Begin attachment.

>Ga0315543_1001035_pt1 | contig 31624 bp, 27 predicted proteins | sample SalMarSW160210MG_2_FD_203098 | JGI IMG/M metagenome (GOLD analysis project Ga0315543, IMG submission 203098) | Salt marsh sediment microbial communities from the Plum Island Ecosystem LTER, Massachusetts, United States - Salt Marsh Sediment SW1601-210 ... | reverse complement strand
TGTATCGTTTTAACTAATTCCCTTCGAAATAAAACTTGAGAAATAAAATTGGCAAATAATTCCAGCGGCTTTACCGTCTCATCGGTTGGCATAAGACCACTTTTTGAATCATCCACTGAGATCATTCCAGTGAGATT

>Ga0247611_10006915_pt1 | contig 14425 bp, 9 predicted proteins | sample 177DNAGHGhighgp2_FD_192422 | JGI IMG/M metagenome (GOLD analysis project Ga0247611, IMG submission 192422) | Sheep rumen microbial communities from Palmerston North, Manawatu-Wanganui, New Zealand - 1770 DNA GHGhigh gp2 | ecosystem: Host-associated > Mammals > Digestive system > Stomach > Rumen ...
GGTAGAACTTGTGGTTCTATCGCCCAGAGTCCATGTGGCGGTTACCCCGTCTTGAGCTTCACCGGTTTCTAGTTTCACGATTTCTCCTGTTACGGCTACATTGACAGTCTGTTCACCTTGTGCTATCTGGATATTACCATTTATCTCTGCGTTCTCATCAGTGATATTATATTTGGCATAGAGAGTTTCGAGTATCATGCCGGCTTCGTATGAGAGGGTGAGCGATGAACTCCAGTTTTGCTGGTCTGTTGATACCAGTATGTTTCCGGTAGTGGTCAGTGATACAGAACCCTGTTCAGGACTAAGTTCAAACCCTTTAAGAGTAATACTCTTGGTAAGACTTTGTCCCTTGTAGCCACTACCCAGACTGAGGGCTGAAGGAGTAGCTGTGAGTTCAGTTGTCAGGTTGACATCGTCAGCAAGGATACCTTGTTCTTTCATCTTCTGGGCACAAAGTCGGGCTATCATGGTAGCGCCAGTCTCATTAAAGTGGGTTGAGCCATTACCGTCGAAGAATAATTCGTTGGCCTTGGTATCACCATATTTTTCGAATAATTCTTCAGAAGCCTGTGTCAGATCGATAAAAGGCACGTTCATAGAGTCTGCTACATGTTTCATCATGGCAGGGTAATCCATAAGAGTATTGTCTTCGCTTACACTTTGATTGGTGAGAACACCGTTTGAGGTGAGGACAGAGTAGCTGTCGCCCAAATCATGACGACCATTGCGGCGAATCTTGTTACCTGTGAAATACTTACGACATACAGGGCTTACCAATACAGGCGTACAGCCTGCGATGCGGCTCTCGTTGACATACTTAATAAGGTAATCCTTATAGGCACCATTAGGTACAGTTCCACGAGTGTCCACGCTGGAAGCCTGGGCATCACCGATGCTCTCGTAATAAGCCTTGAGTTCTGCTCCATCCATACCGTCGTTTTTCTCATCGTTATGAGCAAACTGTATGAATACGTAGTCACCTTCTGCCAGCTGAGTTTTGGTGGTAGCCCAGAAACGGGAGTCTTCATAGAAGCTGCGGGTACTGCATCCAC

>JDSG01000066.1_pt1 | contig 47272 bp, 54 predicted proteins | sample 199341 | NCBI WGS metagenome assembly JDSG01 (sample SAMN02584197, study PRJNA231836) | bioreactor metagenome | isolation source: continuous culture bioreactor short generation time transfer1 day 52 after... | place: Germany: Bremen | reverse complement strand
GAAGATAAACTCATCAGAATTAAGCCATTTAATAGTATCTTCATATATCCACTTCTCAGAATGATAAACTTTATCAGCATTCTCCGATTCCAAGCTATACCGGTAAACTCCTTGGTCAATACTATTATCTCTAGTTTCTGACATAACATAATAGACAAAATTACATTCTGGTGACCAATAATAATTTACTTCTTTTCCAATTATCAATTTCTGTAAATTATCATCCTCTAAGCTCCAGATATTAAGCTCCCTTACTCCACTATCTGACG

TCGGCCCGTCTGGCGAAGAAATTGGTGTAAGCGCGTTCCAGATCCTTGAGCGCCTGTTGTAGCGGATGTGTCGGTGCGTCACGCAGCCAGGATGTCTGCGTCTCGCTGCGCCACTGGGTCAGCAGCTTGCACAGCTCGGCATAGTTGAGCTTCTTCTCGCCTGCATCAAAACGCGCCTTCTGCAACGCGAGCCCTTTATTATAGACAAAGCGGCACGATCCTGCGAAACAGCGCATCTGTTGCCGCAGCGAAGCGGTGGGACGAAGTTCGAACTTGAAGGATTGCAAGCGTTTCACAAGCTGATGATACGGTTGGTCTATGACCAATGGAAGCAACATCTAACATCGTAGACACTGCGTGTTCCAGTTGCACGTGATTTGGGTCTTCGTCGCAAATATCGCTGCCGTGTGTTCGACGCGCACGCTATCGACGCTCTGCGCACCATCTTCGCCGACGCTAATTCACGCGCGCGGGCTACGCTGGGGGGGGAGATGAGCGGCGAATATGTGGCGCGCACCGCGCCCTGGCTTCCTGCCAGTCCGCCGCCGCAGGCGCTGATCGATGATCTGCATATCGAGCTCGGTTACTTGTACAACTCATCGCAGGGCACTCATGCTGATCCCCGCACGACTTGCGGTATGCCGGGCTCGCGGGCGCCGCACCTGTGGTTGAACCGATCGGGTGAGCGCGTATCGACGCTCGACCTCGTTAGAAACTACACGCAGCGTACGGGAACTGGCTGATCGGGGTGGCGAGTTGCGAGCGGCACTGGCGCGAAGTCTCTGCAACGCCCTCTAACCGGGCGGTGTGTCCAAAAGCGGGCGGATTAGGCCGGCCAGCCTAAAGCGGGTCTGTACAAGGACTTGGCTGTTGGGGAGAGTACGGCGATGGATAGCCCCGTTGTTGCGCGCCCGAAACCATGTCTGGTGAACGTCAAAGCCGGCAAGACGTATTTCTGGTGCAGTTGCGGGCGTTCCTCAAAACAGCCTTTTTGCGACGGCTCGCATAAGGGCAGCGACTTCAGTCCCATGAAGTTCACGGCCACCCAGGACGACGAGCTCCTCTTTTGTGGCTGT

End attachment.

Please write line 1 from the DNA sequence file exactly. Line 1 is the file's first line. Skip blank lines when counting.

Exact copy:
>Ga0315543_1001035_pt1 | contig 31624 bp, 27 predicted proteins | sample SalMarSW160210MG_2_FD_203098 | JGI IMG/M metagenome (GOLD analysis project Ga0315543, IMG submission 203098) | Salt marsh sediment microbial communities from the Plum Island Ecosystem LTER, Massachusetts, United States - Salt Marsh Sediment SW1601-210 ... | reverse complement strand